What you see. The starting point for addressing any equine health related issue is your observation.


Crab Walking or Uneven Tracking


Crab walking refers to movement in which the hind end does not track with the front. It is common in horses with neurologic problems, particularly spinal cord conditions. Typically, the hind limb is weaker on the side to which the hind end moves. You will notice that the horse may have difficulty standing on that limb when the other is raised. The horse will tend to stand leaning to that side as well.

In my practice, I see this most commonly in old horses that have a presumed but hard-to-diagnose condition causing spinal cord dysfunction. The precise cause of that dysfunction is hard to determine without diagnostics, but includes EPM and spinal compression among others. Horses with certain types of lameness may also crab walk.

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    Contact Your Vet at Your Convenience for an Appointment

your role


What To Do

Assess your horse's general health using the Whole Horse Exam (WHE), and walk your horse forward paying particular attention to what side or limb may be affected and whether the horse is lame. Share your findings and concerns with your vet.

your vet's role

They may perform a neurologic and lameness exam, which may or may not yield a diagnosis. If not, your vet may recommend additional diagnostics. In many older horses, a precise diagnosis is not sought for financial reasons. In that case, your vet may recommend symptomatic treatment to improve the horse's quality of life.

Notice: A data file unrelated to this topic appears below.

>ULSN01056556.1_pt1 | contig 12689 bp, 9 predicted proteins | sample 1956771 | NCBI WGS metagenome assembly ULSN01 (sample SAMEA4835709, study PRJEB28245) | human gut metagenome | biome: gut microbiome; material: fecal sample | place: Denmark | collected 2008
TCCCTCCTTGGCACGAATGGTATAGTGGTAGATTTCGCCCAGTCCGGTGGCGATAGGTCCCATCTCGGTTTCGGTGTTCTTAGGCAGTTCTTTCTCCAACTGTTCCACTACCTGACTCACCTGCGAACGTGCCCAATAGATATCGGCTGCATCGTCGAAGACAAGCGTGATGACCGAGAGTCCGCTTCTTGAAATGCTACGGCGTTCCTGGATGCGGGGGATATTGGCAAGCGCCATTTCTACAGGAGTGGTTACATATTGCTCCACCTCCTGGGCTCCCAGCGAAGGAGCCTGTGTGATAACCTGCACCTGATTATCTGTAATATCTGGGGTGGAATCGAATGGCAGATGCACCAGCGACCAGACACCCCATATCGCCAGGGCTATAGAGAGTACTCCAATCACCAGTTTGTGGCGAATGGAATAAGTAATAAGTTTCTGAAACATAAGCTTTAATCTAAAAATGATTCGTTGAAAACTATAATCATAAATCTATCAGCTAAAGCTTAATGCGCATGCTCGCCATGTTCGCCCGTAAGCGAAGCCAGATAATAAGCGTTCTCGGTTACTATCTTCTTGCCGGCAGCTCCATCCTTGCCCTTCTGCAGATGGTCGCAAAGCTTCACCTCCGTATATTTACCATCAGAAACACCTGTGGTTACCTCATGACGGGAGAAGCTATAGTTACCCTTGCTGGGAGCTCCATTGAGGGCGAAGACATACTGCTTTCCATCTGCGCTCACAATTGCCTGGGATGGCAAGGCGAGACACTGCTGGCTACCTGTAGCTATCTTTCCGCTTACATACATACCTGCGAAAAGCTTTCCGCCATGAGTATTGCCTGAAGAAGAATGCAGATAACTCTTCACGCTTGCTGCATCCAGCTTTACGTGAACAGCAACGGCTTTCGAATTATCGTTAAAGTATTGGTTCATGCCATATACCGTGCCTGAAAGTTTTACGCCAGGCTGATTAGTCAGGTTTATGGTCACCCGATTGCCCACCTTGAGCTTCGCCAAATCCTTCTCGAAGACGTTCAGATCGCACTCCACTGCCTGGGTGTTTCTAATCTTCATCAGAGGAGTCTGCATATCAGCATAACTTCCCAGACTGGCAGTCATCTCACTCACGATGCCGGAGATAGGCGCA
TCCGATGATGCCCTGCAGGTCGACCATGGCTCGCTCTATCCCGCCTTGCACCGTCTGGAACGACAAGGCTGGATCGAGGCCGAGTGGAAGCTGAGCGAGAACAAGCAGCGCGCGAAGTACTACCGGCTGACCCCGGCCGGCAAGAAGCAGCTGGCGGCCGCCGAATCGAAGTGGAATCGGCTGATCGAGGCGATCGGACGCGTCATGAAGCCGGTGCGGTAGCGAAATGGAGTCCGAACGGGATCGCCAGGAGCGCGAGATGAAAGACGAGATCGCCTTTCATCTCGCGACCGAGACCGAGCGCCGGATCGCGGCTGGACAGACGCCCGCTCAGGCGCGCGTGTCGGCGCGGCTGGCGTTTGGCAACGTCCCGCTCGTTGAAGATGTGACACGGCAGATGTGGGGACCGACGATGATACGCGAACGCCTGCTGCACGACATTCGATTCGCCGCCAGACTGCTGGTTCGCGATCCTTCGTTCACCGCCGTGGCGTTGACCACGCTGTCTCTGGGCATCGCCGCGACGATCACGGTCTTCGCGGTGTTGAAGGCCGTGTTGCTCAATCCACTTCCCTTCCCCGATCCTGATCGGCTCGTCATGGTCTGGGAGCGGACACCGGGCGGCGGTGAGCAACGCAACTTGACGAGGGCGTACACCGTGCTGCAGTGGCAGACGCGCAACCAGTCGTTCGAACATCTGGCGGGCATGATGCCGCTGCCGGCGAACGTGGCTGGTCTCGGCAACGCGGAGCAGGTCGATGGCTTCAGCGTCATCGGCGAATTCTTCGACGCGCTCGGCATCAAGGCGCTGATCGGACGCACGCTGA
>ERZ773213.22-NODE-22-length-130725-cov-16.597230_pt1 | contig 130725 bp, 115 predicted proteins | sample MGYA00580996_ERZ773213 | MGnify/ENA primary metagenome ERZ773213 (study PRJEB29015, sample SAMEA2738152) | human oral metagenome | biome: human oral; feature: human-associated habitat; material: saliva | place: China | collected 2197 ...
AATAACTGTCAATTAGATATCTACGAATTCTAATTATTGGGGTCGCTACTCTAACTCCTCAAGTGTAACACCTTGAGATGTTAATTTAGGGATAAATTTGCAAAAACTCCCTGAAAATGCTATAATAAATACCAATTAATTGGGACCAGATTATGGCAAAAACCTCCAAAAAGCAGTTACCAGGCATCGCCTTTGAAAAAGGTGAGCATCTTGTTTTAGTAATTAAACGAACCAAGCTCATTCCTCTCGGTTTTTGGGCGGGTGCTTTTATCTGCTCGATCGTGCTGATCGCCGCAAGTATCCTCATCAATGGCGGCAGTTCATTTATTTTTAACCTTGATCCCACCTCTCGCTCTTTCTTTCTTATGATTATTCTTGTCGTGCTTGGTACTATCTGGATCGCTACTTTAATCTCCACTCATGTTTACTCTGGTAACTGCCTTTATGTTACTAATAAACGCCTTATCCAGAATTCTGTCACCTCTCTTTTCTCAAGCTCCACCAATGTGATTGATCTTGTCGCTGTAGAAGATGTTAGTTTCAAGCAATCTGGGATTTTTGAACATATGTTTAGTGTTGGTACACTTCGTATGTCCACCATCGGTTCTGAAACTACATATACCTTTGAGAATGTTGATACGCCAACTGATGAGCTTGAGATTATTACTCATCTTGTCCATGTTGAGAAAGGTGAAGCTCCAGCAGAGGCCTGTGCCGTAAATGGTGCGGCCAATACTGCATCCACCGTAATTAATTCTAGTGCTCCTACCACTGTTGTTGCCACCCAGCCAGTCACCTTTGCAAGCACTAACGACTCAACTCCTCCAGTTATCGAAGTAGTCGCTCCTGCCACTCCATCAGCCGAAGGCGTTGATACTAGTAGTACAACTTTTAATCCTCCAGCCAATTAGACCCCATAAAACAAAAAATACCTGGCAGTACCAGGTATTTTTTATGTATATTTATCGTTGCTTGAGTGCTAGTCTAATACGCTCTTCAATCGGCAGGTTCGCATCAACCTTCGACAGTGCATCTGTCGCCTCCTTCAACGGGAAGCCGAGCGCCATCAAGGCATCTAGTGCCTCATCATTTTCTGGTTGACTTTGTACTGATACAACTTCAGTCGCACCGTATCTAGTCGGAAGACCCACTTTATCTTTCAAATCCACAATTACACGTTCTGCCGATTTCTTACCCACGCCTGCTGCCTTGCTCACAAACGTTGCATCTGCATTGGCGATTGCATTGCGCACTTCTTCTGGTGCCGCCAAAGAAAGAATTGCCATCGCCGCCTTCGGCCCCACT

Questions Your Vet Might Ask:
  • When did you first notice this?
  • Do you notice any other problems with the horse?
  • What is the horse's age, sex, breed and history?
  • Did your horse suffer from an accident or injury, recently or long ago?
  • How old is the horse?
  • In what geographical regions has the horse lived in the last several years?
  • Where, geographically, does the horse live?
  • What are the results of the Whole Horse Exam (WHE)?

Diagnoses Your Vet May Consider

The cause of the problem. These are conditions or ailments that are the cause of the observations you make.

Very Common
Less Common
more diagnoses

Author: Doug Thal DVM Dipl. ABVP